29th Nov 2021

Barroso warns member states against unravelling treaty deal

  • Lisbon has said it would like a fully formed treaty agreement in October (Photo: Portuguee EU presidency)

The European Commission and the newly minted Portuguese EU presidency has dismissed Poland's attempts to reopen a key part of a new agreement on a future union treaty as a "misunderstanding" and warned member states generally that unanimous deals cannot be re-opened just days after being agreed.

"None of the issues which we agreed upon are going to be opened," said commission president Jose Manuel Barroso on Monday at a press conference in Porto to introduce Portugal's six month tenure of the EU.

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Referring to the EU leaders summit ten days ago where member states agreed a mandate for negotiating a new treaty for the bloc, he said it "can't be" that member states "start putting into question what they all unanimously agreed upon."

Portuguese prime minister Jose Socrates was equally clear. He noted that the mandate does not say "oh by the way you can revise the mandate."

"We hailed that agreement" he said, adding that he did not see any countries that want to question it.

Poland dismissed

Meanwhile, both politicians used similar phrasing to dismiss Polish attempts to put the highly contentious voting issue back on the table.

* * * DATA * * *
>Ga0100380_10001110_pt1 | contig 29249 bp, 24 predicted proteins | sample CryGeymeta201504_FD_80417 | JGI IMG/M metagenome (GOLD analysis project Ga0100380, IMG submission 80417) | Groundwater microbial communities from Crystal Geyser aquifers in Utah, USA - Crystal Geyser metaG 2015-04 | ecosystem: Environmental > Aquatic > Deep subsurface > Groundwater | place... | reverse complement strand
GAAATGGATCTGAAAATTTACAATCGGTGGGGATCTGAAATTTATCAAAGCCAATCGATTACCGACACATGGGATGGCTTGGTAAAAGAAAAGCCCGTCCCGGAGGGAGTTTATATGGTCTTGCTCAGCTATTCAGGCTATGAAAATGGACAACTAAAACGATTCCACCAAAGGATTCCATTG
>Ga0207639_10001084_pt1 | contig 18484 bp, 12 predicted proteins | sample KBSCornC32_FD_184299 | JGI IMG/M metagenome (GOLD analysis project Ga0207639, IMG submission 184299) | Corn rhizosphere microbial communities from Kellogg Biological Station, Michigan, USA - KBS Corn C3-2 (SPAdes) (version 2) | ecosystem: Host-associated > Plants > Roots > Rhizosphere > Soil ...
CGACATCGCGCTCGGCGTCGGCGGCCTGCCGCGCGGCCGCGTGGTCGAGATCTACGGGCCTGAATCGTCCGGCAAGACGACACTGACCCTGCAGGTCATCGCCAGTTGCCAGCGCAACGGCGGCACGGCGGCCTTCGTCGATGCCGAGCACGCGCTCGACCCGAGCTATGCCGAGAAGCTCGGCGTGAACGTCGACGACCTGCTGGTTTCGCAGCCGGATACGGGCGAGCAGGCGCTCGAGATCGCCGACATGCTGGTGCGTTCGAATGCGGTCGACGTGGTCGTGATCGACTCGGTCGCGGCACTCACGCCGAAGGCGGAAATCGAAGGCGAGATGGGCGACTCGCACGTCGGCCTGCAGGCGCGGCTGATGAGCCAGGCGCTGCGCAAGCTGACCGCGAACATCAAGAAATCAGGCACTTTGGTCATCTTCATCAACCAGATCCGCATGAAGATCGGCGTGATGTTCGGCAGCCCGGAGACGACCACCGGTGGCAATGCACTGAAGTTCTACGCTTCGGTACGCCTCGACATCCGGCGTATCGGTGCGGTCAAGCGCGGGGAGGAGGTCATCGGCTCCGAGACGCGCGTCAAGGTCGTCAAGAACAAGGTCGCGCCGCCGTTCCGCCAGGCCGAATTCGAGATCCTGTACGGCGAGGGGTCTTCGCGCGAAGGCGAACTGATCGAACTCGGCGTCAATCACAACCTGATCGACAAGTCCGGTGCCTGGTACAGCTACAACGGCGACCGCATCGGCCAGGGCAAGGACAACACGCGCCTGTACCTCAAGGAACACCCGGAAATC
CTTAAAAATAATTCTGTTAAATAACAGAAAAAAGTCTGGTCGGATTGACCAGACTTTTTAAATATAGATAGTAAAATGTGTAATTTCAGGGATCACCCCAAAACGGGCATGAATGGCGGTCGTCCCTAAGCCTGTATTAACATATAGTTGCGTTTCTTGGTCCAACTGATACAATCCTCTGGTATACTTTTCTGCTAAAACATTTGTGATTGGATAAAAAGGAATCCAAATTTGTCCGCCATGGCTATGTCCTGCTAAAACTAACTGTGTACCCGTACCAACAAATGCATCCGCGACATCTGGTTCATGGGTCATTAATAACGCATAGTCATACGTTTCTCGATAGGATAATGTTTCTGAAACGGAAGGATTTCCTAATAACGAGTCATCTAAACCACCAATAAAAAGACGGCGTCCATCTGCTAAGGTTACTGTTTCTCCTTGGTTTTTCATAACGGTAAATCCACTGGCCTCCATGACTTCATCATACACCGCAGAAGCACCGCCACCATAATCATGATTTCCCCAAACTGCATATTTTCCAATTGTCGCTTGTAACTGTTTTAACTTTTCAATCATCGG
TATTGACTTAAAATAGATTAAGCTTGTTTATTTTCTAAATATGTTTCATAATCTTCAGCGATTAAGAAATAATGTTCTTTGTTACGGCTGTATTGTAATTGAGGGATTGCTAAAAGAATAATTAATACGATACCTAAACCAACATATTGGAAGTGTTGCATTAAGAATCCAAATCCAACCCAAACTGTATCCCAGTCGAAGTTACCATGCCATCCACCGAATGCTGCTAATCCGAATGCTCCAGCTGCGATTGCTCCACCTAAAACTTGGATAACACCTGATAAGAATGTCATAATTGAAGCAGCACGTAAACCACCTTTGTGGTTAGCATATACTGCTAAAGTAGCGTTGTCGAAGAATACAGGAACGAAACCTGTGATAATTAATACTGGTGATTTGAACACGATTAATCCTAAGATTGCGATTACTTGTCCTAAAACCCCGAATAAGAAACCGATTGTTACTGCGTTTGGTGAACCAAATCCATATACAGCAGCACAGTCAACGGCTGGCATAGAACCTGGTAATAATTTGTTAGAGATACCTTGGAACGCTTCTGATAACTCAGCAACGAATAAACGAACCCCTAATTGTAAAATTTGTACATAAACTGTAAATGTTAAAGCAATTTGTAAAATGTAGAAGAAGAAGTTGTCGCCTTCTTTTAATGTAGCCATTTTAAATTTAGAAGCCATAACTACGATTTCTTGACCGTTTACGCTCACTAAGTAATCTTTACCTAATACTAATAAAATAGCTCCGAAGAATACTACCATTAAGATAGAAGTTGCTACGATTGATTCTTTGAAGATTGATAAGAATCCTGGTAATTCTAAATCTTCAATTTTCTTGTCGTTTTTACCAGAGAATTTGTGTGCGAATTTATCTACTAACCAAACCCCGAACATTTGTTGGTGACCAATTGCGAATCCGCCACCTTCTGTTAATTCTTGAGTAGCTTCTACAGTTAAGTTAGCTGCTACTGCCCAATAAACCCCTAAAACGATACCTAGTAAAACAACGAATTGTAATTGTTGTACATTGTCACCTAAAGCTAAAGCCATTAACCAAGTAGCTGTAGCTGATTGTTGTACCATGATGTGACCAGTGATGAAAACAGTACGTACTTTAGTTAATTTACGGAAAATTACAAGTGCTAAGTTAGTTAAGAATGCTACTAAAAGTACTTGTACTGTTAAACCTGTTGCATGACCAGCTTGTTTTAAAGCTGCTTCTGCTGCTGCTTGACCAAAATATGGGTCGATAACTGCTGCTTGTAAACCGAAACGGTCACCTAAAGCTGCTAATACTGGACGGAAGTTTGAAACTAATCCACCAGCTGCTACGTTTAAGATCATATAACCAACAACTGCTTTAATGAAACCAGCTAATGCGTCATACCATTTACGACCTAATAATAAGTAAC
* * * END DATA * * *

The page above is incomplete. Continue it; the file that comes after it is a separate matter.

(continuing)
"There have been a few ambiguous statements put forward," but these were a "misunderstanding," said Mr Barroso while Mr Socrates noted "it can't be anything but a little misunderstanding here."

Mr Socrates implied that Poland had already got so much from the summit – it secured an extension of the current voting system until at least 2014, with the option to further use it until 2017 – that it had no reason to be making waves now.

"We think Poland will be one of the most co-operative because they were so fundamental to the agreement," he said

Putting the cat firmly among the pigeons, Warsaw last week indicated it would like a "gentleman's agreement" made in the late hours of the ill-tempered 21-22 June summit to be honoured. It said it was told the mandate would contain a mechanism to delay EU decisions for up to two years if the blocking minority formally required was not quite reached.

But opening this issue would probably result in Portugal's overall timetable for agreement unravelling. Lisbon has said it would like a fully formed treaty agreement in October.

If Warsaw is seen as allowed to revisit the negotiating document - already a patchwork of opt-outs, footnotes and protocols - it could have a knock-on effect.

Portuguese diplomats already fear that the longer member states have to think about the mandate, the more "creative" member states will be in their interpretations of it.

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